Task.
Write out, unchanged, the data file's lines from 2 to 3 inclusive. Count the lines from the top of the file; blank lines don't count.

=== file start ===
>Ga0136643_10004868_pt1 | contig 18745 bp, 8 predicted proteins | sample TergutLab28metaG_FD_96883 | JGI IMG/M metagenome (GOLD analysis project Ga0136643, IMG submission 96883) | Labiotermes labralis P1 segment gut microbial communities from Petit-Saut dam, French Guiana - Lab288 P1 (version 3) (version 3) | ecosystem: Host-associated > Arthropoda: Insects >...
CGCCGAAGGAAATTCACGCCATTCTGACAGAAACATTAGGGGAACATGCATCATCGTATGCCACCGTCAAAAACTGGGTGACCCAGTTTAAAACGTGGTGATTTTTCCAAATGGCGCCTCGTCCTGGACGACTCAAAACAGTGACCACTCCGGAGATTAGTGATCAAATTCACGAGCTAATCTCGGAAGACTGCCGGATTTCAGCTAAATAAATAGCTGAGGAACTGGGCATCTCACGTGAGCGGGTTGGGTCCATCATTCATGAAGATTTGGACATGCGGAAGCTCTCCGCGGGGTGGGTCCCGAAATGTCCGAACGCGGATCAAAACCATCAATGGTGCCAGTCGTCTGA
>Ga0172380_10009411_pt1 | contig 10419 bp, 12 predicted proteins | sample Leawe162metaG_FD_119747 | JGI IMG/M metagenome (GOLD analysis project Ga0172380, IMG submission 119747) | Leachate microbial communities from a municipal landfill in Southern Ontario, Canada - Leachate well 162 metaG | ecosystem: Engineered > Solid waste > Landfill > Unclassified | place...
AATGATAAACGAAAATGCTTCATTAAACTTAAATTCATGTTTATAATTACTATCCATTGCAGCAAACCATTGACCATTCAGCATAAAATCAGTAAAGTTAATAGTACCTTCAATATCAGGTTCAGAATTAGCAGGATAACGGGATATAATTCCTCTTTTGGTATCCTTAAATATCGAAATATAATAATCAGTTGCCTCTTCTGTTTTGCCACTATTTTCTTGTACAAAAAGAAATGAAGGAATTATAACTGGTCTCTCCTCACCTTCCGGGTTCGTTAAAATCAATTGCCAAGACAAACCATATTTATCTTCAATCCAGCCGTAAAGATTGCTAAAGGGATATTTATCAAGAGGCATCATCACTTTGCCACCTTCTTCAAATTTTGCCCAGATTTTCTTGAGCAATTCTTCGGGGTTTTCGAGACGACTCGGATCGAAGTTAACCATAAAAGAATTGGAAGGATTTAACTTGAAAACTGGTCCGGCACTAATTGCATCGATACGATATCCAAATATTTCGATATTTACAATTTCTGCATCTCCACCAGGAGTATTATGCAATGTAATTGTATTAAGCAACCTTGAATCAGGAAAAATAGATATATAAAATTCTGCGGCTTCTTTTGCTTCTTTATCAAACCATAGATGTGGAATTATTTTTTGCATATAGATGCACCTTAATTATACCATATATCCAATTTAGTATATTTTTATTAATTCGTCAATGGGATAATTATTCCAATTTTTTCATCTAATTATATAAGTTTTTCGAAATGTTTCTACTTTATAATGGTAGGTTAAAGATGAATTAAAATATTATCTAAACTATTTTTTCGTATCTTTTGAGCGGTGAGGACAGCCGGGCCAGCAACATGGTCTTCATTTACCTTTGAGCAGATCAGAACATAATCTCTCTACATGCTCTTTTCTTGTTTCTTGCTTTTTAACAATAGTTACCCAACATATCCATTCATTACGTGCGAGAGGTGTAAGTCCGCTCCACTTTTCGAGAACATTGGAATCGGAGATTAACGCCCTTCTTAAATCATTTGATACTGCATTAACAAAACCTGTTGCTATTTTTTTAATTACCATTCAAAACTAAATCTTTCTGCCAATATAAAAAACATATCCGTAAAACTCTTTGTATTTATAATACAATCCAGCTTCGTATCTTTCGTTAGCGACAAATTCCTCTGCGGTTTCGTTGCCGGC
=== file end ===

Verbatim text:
CGCCGAAGGAAATTCACGCCATTCTGACAGAAACATTAGGGGAACATGCATCATCGTATGCCACCGTCAAAAACTGGGTGACCCAGTTTAAAACGTGGTGATTTTTCCAAATGGCGCCTCGTCCTGGACGACTCAAAACAGTGACCACTCCGGAGATTAGTGATCAAATTCACGAGCTAATCTCGGAAGACTGCCGGATTTCAGCTAAATAAATAGCTGAGGAACTGGGCATCTCACGTGAGCGGGTTGGGTCCATCATTCATGAAGATTTGGACATGCGGAAGCTCTCCGCGGGGTGGGTCCCGAAATGTCCGAACGCGGATCAAAACCATCAATGGTGCCAGTCGTCTGA
>Ga0172380_10009411_pt1 | contig 10419 bp, 12 predicted proteins | sample Leawe162metaG_FD_119747 | JGI IMG/M metagenome (GOLD analysis project Ga0172380, IMG submission 119747) | Leachate microbial communities from a municipal landfill in Southern Ontario, Canada - Leachate well 162 metaG | ecosystem: Engineered > Solid waste > Landfill > Unclassified | place...